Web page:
Rose and Black have sunk to new lows with their repugnant and boorish comments. Comparisons of transgender people to animals have no place in civil discourse about public policies intended to make the lives of transgender people easier and less onerous. Black’s mocking and diminution of transgender people and their hard work to change their gender identity is nothing but a transparent attempt to question the humanity, the dignity and the bodily integrity of transgender people.
“The Associated Press story reports that Black’s remarks were greeted with ‘hoots from his colleagues.’ They will all do themselves and their constituents a great service by learning more about the transgender people in their districts and in their state. We urge that the educational discussions with Illinois legislators proceed in due haste before these buffoons are presented with another serious policy proposal that concerns transgender people.
“As public debate over how we treat each other goes forward, let Don Imus be a lesson for us all. There will be no more profit or pleasure to be gained by describing the lives of others in contemptuous and derisive terms. We’ve had enough of trash talk from public figures and elected leaders.”
I don't know what could possibly have been going through Bill's head to make him use this form of degrading humor on a subject that is so important to those affected by it. I hope Bill takes Mark Brown's criticism to heart, though, and publicly apologizes to his friend, Diane, and every other transgender person he offended with his insensitive comments.
Tuesday, April 24, 2007
There's an interesting item in the Star tonight. It's reporting Arizona officials had already decided against sending any new inmates to New Castle because of "security concerns" with the facility. The Star writes:
But even before Tuesday's riot, Arizona officials had decided to stop sending inmates to the New Castle prison because a recent visit raised "serious security concerns.
"Dora Schriro, director of the Arizona Department of Corrections, visited the New Castle Correctional Facility on Thursday and found insufficient staffing for her state's 630 inmates, said Katie Decker, a spokeswoman with the department. Schriro also was concerned about where officers were stationed.
"She advised the operators of that prison that she was going to halt the transfer of inmates until these issues were resolved," Decker said. "There were serious security concerns.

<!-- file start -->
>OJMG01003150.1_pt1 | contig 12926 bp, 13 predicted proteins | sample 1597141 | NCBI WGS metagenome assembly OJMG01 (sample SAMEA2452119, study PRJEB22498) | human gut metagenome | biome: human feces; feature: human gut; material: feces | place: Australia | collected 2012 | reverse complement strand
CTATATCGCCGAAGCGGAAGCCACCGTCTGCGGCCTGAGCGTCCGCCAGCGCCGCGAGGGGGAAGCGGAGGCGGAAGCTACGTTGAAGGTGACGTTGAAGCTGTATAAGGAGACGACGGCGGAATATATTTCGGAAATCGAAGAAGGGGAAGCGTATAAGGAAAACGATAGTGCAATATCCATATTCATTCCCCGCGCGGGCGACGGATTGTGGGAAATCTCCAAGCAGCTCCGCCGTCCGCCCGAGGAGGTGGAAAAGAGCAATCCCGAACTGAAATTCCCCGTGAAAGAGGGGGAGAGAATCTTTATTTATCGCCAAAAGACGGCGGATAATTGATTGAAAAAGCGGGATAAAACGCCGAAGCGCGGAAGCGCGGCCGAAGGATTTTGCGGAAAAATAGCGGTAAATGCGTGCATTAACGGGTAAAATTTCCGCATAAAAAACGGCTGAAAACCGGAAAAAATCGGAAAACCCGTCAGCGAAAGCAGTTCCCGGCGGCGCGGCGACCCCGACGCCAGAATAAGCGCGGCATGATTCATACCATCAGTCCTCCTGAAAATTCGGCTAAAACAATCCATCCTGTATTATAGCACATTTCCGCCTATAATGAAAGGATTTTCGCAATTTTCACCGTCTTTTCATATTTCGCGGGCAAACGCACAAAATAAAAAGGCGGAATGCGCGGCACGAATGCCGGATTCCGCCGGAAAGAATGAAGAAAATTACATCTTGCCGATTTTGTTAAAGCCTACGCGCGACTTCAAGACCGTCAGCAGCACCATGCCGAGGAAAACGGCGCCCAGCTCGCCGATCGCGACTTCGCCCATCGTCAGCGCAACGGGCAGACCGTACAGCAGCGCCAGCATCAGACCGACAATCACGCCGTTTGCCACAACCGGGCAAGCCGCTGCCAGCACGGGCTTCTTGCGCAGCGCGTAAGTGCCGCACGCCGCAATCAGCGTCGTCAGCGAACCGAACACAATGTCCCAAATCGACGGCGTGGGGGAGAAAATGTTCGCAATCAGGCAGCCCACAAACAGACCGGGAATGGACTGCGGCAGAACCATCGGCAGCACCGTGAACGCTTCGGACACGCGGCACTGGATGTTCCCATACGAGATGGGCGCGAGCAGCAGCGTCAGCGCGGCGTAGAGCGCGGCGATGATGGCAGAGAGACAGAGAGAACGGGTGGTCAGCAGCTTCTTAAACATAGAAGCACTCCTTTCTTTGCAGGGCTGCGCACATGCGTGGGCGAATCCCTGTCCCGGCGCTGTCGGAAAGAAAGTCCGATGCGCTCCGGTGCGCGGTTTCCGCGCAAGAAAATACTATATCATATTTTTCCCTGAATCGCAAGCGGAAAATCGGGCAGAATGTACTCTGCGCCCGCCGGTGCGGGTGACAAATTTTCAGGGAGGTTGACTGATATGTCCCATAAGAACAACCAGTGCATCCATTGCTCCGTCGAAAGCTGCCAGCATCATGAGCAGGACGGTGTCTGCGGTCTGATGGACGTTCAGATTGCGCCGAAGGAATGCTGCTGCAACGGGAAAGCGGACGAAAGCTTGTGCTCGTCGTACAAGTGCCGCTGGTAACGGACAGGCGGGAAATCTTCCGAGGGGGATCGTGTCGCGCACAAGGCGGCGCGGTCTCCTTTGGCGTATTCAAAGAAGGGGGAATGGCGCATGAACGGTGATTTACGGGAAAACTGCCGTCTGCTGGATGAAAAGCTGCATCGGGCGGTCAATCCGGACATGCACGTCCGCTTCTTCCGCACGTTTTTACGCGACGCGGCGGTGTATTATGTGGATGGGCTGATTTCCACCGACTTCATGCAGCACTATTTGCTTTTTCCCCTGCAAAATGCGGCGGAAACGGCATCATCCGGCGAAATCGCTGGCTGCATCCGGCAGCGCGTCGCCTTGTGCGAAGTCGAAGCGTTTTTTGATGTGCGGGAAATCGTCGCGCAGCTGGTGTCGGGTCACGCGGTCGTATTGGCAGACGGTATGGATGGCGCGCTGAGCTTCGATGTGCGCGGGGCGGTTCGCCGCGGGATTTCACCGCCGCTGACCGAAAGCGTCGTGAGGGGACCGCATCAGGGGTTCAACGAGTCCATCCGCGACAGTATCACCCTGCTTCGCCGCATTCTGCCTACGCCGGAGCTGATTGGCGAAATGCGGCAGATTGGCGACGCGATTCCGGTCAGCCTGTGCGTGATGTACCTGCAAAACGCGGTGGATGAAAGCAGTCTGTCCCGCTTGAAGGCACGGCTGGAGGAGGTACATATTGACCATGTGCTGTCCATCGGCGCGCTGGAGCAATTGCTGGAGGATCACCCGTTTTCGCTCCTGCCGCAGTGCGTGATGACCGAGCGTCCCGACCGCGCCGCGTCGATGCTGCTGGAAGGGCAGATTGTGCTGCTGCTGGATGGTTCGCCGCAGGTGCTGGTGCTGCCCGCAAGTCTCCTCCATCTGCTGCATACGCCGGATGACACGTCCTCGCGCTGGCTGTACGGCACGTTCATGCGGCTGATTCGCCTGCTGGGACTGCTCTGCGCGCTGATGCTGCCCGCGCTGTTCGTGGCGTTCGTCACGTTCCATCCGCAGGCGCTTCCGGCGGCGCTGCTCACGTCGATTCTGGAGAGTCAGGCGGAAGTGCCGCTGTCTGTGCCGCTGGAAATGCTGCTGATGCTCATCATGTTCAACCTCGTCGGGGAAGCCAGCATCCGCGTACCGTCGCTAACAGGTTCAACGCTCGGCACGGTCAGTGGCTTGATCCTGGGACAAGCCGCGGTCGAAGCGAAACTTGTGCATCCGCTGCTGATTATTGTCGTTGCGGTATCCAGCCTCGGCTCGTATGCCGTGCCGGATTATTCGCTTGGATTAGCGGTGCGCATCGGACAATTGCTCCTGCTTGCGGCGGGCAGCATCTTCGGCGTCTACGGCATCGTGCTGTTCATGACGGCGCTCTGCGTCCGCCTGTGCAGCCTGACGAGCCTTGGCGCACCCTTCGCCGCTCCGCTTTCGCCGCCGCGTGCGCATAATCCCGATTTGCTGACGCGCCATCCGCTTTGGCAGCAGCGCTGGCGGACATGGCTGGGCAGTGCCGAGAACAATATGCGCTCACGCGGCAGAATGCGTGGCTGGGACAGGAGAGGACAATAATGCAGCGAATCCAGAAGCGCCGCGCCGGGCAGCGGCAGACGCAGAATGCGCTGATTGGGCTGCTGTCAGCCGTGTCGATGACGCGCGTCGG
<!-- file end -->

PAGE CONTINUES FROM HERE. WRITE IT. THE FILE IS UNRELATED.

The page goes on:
"Decker said only 37 correctional officers were assigned to the Arizona inmates Thursday. She could not say what that number should have been but said 131 officers would have been required if all 1,260 Arizona inmates had already been transferred.
She declined to comment on whether those staffing levels could have contributed to the riot.
Arizona's concern that the facility was not adequately staffed matches some of the concerns expressed by prison employees to local media following the riot. Officials for the Daniels' administration, however, were quick to dismiss those concerns, including Daniels. "Daniels said the fact that the prison is privately managed did not have anything to do with the riot, and his office released a history of disturbances at Indiana correctional facilities to help support his point," the Star reported. "In fact, the management there responded beautifully, as did the public authorities," said Daniels, who has sought to privatize parts of state government. It doesn't look like Arizona is buying the explanation though. The contract appears to be in question as far as they are concerned according to the Star report.
Today in the House Rules and Legislative Procedures Committee, Representative Ralph M. Foley (R-Martinsville) presented a motion that would allow Senate Joint Resolution 7, the Defense of Marriage Constitutional Amendment, to be allowed a 3rd Reading vote by the end of session, April 29th. Under House rules, all bills must have passed a 3rd Reading vote by April 10. The democrat controlled committee abruptly adjourned without acting on the motion.